Robert Johnson, a lifelong Democrat and the US's first black billionaire, has assessed the Democratic contenders for next year's presidential election. And he doesn't like what he sees.

"If you take a snapshot today, I don't think that group is capable of beating Donald Trump, despite what the polls say," Mr Johnson, the founder of Black Entertainment Television (BET), told CNBC in an interview.

"I think the president has always been in a position where it's his to lose."

Despite his politics, Mr Johnson has praised the Trump economy, particularly a rise in African- American employment, though it remains lower than white employment rates. And he has sided with many conservatives, including Mr Trump, in saying that Democratic politicians have moved too far to the left of American politics.

He told CNBC he sees a "double effect" of Mr Trump's incendiary comments and rhetoric that fires up his base.

Democrats react strongly, he said, which puts the president's supporters on defence and adds to his support.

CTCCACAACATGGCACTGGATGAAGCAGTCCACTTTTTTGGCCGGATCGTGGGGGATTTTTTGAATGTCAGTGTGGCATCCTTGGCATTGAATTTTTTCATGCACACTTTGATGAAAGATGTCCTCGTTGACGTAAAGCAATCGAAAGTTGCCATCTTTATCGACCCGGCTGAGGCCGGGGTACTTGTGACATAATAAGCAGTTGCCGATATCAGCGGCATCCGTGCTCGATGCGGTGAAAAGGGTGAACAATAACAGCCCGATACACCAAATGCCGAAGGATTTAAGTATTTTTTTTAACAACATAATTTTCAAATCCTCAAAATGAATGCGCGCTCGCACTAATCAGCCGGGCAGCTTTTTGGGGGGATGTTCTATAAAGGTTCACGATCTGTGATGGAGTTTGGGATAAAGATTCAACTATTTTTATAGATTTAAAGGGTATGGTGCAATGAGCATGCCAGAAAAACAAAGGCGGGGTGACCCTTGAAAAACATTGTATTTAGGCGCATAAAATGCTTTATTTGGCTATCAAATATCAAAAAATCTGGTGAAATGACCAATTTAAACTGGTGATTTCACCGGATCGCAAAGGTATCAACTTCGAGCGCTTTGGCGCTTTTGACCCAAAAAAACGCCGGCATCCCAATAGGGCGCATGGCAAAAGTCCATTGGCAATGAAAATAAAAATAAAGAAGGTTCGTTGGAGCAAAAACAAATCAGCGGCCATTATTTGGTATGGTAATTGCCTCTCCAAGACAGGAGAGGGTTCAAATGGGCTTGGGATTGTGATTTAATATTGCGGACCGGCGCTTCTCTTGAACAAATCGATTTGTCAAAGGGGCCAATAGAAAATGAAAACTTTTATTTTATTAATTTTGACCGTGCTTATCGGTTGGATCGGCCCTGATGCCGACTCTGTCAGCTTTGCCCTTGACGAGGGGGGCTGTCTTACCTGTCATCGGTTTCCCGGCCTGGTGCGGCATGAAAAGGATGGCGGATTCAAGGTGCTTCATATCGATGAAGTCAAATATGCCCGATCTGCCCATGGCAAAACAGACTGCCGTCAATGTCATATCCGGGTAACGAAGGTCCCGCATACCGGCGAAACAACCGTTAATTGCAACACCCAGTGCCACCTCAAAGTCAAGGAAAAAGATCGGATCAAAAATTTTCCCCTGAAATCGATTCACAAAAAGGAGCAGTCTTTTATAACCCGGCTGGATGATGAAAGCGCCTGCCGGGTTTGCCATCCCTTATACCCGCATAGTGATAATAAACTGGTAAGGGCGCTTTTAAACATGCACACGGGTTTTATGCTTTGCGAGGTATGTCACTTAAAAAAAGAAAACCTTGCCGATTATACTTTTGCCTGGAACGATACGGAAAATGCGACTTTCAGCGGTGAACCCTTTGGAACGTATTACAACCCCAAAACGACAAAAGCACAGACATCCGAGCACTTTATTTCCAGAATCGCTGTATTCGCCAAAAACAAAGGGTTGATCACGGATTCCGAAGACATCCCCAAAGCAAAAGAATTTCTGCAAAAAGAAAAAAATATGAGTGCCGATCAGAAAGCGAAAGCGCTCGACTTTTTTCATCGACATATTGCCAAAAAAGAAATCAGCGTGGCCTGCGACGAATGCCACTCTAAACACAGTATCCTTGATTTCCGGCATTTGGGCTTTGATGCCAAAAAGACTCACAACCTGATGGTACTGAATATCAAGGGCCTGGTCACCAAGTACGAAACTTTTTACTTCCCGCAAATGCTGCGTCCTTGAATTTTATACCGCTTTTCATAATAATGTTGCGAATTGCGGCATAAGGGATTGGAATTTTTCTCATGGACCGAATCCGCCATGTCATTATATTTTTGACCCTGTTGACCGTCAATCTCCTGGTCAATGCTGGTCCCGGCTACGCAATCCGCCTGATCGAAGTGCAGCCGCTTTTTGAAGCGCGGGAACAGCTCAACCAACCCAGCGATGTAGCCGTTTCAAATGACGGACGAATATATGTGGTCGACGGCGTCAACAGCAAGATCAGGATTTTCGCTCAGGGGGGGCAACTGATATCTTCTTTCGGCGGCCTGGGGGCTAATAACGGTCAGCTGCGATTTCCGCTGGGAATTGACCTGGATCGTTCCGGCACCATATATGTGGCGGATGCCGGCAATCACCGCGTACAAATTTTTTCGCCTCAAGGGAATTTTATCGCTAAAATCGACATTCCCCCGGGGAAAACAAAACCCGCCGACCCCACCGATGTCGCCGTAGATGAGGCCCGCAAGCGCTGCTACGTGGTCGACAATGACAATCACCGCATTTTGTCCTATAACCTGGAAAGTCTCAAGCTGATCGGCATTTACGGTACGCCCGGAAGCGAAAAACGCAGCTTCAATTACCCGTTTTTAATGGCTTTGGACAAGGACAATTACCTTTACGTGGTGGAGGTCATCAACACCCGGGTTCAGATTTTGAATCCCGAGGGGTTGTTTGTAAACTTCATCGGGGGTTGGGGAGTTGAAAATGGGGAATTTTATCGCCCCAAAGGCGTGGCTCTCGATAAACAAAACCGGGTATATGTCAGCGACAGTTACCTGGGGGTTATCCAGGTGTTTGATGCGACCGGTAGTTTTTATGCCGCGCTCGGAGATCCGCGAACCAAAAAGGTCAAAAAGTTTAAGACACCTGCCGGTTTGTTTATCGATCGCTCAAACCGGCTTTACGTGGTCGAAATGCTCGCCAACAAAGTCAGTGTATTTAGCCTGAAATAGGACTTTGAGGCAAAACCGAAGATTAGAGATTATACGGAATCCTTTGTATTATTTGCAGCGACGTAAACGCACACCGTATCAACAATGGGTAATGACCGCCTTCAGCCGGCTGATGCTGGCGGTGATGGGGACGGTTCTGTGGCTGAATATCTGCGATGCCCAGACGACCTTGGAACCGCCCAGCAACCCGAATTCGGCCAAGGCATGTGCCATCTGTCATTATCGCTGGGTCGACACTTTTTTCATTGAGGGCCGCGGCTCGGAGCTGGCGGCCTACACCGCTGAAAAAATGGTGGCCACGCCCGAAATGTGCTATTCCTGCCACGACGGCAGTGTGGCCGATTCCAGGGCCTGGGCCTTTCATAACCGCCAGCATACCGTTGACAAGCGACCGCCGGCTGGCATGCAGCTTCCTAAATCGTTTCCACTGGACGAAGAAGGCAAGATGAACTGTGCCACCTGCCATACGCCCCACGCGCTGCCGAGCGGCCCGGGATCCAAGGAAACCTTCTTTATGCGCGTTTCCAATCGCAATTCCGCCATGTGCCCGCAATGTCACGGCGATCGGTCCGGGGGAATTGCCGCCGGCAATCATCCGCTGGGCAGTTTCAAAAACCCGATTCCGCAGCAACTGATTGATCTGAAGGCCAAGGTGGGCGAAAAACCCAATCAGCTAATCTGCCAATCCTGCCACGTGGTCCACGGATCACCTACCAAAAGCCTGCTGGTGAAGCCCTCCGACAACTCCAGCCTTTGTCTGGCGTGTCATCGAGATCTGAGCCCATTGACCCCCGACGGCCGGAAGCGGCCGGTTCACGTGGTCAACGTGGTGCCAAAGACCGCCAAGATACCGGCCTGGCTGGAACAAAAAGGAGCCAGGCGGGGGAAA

"I do not see anybody in the Democratic primary race today that is enough in the centre where I believe most are the voters are, and particularly where most African Americans are," Mr Johnson told CNBC.

Mr Johnson sold BET to Viacom in 2001, and later founded an asset management firm called RLJ Companies. His wealth has drawn criticism from activists who say he is out of touch with many African-Americans when it comes to their access to wealth and opportunity.

"Bob Johnson is not working class. He does not reflect the issue, nor does he even seem like he has the ability to speak to the issues of the working cl****" Tosha Brown, co-founder of Black Voters Matter, an organisation focused on increasing black voter turnout, told 'The Washington Post' in July.

Adrianne Shropshire, executive director of the Black Pac, a group working to increase black Americans' political engagement, said that policies proposed by the current field of Democratic contenders are aligned with black constituents.

"So while Mr. Johnson may share the interests of millionaires and billionaires, he's out of step with black voters," she said. Mr Trump has sought Mr Johnson's counsel on engaging with black voters, Mr Johnson revealed after the 2016 election.

He also said Mr Trump hinted at a possible Cabinet position, but he said it was not for him.

"As an entrepreneur trying to work in a government structure where you got to go through 15 layers of decision-making to get what you want done doesn't fit my mould," he said.